By Colin Lodewick

This summer across the U.S., Europe, and China, a historic heat wave and drought has turned mighty rivers into mudflats. Farmers have helplessly watched their valuable crops wilt in the fields. And hundreds of millions of people across the globe have had to huddle indoors, away from work, to avoid heat stroke and to keep the electrical grid from crashing.

“The Midwest produces up to a quarter of some of the staples of the global food supply,” says Amir Jina, an assistant professor at the University of Chicago’s school of social policy. “What happens when you suddenly have this big shock to a quarter of the food being produced? You’re definitely going to see price increases.”

Those price increases, says Jina, will ultimately fall the hardest on the poorest people. That’s because lower income households spend a larger proportion of their income on food and will therefore feel the pressure of rising food prices more quickly.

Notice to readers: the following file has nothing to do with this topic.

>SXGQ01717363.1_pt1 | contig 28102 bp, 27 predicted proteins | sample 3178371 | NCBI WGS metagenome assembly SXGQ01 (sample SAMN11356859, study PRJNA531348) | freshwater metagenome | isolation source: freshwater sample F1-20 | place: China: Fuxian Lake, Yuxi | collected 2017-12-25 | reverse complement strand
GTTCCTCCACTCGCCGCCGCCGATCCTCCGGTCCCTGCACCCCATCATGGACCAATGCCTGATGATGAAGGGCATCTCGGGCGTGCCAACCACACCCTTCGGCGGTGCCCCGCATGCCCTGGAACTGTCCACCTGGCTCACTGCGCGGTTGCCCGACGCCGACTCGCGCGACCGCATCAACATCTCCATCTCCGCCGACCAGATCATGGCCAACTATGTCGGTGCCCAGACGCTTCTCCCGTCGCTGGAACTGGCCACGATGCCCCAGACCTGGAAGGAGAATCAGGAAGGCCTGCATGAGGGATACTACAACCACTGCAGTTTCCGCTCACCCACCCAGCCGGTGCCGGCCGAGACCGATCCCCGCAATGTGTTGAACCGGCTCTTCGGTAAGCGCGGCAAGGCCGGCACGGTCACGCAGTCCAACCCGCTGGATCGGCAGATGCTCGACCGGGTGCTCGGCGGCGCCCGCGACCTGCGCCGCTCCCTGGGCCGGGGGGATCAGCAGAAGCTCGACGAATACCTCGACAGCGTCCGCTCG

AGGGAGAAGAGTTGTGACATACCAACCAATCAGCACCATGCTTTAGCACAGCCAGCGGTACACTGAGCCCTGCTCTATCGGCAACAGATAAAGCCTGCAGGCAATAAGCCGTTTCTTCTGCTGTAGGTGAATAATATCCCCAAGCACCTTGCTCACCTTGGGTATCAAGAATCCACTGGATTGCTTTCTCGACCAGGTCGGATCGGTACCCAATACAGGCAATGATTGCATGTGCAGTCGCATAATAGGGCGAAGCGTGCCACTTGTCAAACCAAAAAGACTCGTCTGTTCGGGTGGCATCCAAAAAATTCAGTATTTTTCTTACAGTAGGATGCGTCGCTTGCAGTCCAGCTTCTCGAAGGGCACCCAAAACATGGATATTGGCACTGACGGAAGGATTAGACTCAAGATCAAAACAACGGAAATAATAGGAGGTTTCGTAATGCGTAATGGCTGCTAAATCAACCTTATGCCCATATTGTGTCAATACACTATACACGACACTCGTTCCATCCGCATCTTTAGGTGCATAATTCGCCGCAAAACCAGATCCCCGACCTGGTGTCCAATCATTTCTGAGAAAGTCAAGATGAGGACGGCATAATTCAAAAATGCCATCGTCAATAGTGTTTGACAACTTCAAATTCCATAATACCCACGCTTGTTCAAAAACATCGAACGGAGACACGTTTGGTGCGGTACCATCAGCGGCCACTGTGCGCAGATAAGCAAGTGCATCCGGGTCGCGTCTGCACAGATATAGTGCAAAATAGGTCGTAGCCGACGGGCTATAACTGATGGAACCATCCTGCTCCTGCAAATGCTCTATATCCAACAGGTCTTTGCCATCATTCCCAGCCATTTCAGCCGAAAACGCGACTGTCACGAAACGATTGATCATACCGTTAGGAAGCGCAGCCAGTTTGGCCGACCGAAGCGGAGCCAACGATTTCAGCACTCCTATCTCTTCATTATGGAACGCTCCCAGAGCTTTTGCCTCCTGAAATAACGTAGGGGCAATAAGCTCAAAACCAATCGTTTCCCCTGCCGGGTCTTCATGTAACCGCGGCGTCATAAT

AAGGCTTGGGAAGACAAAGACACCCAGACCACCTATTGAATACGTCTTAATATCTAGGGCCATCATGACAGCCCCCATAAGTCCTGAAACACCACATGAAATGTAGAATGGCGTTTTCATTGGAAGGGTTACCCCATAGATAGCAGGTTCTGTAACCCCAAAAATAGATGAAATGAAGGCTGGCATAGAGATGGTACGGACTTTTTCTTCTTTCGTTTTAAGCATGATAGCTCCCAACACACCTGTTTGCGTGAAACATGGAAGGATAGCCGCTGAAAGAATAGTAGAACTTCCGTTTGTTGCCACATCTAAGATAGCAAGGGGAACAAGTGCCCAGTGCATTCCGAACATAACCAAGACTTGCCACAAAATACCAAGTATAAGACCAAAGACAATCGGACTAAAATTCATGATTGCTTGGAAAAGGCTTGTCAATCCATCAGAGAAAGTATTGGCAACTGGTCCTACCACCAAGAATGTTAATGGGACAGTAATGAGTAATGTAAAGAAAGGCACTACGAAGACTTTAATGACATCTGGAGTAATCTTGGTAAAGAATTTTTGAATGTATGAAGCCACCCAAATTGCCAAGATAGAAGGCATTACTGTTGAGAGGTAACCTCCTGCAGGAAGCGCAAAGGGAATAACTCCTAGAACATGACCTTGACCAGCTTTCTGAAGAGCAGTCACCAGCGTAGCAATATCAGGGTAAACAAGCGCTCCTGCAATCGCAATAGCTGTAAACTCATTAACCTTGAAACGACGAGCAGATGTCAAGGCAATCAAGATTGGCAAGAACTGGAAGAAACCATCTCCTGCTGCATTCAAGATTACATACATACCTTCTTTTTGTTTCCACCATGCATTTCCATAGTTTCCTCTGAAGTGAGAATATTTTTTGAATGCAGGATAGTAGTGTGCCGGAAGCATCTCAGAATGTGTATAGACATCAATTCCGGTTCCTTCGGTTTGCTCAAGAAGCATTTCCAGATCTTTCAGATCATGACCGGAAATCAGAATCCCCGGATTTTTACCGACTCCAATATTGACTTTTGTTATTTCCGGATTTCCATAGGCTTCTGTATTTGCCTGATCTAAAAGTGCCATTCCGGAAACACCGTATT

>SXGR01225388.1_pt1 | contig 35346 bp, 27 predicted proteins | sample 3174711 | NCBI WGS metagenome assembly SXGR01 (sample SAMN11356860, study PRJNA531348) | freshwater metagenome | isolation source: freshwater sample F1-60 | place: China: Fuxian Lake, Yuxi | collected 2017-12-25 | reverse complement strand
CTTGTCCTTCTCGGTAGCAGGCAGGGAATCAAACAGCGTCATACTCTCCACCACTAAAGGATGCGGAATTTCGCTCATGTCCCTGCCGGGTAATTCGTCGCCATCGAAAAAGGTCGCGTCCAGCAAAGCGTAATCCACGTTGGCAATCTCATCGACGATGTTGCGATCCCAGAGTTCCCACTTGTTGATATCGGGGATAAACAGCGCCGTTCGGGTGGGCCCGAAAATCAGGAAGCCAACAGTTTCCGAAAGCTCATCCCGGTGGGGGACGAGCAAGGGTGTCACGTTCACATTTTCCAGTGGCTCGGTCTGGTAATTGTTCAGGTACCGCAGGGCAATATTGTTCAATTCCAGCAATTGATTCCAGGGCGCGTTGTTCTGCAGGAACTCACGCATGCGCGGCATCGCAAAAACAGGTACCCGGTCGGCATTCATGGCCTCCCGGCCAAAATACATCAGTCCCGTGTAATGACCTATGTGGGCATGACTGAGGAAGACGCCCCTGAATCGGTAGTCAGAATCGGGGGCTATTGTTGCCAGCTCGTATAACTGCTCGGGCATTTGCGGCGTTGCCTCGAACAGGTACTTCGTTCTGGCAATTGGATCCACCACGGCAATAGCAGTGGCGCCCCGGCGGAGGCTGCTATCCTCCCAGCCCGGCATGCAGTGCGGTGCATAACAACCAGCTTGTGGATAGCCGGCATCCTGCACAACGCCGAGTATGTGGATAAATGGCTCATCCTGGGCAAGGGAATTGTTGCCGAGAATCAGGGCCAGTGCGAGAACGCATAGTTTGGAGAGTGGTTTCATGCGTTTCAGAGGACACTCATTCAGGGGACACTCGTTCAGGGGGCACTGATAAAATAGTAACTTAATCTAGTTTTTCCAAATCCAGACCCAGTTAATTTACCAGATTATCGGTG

One long-term solution, according to Jina, is to shift certain crops that are at risk from harsher weather to where they’ll be able to thrive in the future. But it’ll take years before relocating something as massive as farming has an impact.

“A large wildfire or a drought in one of the big breadbasket areas can have this knock down effect on food prices around the world,” Jina says. “We can’t instantly move that grain production from where it currently is to somewhere more predictable.”

“Global economies are so interconnected that if one of these extreme weather shocks happens in a certain country, it doesn’t only affect the people there,” says Jina. “It can spread out through this very intricately connected network.”

While China’s factory shutdowns will have immediate consequences, Jina says there are more “insidious” ways that extreme heat can affect the global economy. Because people work a bit less in high temperatures and suffer more from heat exhaustion, it reduces labor productivity.

Reduced efficiency may prompt companies to spend more on a larger labor force, higher wages to offset hardship conditions, or better facilities. “The money has to come from somewhere and a lot of that’s going to get passed through to the consumer,” says Jina.

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